mldDTS3-1/+ heterozygote adults reared at 18[o]C during development and transferred to 29[o]C after eclosion show more rapid ethanol-induced sedation compared to control. No effect on sedation sensitivity is observed in animals reared continuously at 18[o]C.
In contrast to wild-type controls, heterozygous males do not show courtship suppression 30 minutes after a 1 hour conditioning in a courtship conditioning assay. This defect is suppressed if the males are fed 0.1mM 20-hydroxy-ecdysone for 10 minutes immediately prior to conditioning.
mldDTS3-1/+ is lethal during development at 29[o]C but adults are able to develop at 25[o]C.
mldDTS3-1/+ females raised at 25[o]C sleep less than controls over a 24 hour period (12 hours light and 12 hours dark). Daytime sleep is reduced most significantly with a 65% reduction compared to 16% in nighttime sleep. The sleep pattern of mldDTS3-1 mutants is similar to control flies for the first hour after the shift from light to dark.
The average length of bouts of sleep when mldDTS3-1/+ female flies are exposed to 12 hours of light and 12 hours of dark is reduced compared with controls. The greatest difference in maximum sleep bout length is seen in the first 8 daytime hours and the last four nighttime hours. No difference from controls is seen between hours 8 and 20.
Average wake bout duration during the daytime in mldDTS3-1/+ females is approximately 5 times longer than in control flies. No difference in wake bout duration is seen at night. Waking activity is increased compared to controls during the day but not at night.
mldDTS3-1/+ females regain less sleep following 12 hours of sleep deprivation. The increase in average sleep bout duration seen in controls following sleep deprivation does not occur in these mutants.
l(3)DTS31/+ results in developmental lethality at 29[o]C. At 25[o]C heterozygous males are viable, but trained animals show defective long-term memory in courtship behaviour assays. Defects in long-term memory are rescued by feeding heterozygous males the steroid hormone 20-hydroxyecdysone (20E) during the training period.
Heterozygous female adults show a temperature dependent increase in longevity. At 29oC they show an increase of mean life-span of 42%. Males do not show a significant increase in life span at any of the temperatures tested. Heterozygous females show an increase in resistance to dry starvation; flies exposed to 29oC show an increase in mean survival time at 25oC of about 33% compared to controls. Males show no changes in resistance compared to controls. The increase in longevity seen in heterozygous females at 29oC is decreased in a dose-sensitive manner by feeding the flies 20-OH-ecdysone. The increased survival under dry starvation conditions of heterozygous females is also reversed by feeding the flies 20-OH-ecdysone.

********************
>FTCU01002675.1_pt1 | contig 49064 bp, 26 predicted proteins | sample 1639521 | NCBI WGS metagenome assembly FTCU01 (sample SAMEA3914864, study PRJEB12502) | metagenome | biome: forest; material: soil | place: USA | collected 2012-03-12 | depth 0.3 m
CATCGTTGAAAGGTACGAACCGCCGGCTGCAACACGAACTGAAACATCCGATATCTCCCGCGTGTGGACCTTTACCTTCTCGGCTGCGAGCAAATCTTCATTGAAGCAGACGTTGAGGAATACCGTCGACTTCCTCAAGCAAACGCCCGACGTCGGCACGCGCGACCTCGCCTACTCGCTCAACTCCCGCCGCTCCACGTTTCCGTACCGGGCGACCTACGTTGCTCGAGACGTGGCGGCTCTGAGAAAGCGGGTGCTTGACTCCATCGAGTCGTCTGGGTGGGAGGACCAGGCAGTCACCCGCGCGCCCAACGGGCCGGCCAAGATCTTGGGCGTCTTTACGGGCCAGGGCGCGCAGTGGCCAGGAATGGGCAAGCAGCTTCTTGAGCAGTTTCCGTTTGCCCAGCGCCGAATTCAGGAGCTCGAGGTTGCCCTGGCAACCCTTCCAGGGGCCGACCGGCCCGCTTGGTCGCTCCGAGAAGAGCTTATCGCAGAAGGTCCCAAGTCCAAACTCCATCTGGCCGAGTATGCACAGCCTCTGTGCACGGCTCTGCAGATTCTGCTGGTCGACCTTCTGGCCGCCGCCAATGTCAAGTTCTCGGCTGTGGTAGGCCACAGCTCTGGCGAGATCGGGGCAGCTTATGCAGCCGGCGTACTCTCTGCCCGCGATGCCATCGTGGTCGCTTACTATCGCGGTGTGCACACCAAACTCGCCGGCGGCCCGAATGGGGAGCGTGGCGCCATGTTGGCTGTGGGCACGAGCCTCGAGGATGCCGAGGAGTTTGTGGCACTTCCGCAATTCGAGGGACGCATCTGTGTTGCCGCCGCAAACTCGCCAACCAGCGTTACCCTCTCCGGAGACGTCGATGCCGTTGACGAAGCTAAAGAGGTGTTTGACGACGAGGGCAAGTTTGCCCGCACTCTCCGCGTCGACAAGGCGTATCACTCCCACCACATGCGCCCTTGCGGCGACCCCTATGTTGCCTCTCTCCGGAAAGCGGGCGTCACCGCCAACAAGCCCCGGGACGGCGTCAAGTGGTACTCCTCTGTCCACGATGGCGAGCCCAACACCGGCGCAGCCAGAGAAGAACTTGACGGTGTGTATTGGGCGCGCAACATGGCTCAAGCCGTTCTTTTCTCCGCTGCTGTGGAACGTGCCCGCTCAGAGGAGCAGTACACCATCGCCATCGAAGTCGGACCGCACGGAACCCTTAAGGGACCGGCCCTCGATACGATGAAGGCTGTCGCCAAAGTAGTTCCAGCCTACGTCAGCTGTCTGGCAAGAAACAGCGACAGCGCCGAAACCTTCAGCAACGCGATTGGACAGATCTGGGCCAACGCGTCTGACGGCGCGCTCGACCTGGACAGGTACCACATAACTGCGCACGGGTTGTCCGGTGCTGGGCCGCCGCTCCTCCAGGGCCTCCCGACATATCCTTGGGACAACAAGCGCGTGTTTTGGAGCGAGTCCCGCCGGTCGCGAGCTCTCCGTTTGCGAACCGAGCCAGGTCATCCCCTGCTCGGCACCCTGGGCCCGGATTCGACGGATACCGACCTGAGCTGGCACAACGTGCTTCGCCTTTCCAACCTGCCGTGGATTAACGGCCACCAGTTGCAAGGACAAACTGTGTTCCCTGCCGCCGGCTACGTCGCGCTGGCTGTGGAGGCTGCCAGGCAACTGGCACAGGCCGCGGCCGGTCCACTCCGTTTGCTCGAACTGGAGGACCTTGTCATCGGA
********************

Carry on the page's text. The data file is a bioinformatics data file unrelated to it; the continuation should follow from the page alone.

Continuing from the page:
Mutant larvae develop relatively normally at the restrictive temperature of 29oC, but are unable to pupariate.
After 5 days at the restrictive temperature (29.5oC), heterozygous females have an ecdysteroid titre approximately half that of wild-type flies. Egg hatchability decreases with the exposure time of the heterozygous mothers to 29.5oC until after 7-8 days no eggs hatched. This sterility is reversible; heterozygous females shifted to 22oC resume production of some hatchable eggs after 2 days. The lethal phase of the progeny of heterozygous females depends on the length of time the females are kept at the sublethal temperature of 27oC, indicating that the mutation shows a maternal effect. Yolk polypeptide mRNA and protein levels are not reduced in heterozygous females kept at the restrictive temperature.
Heterozygotes die as third instar larvae at 29oC. The third instar larval stage may be prolonged for 14 days before death occurs. The temperature-sensitive period is during the second to third instar stage.
Lethal phase is during the third larval instar stage at 29oC. Heterozygous larvae raised at 29oC are arrested at the third larval instar stage for up to two weeks. They have grossly hypertrophied ring glands due to the growth of the prothoracic gland cells. The nuclei possess polytene chromosomes which are as large as those of salivary gland nuclei; their banding pattern is similar but not identical to that of salivary gland polytene chromosomes, but the puffing patterns are quite different. Salivary gland chromosomes also hypertrophy and lack the normal ecdysone-induced puffs.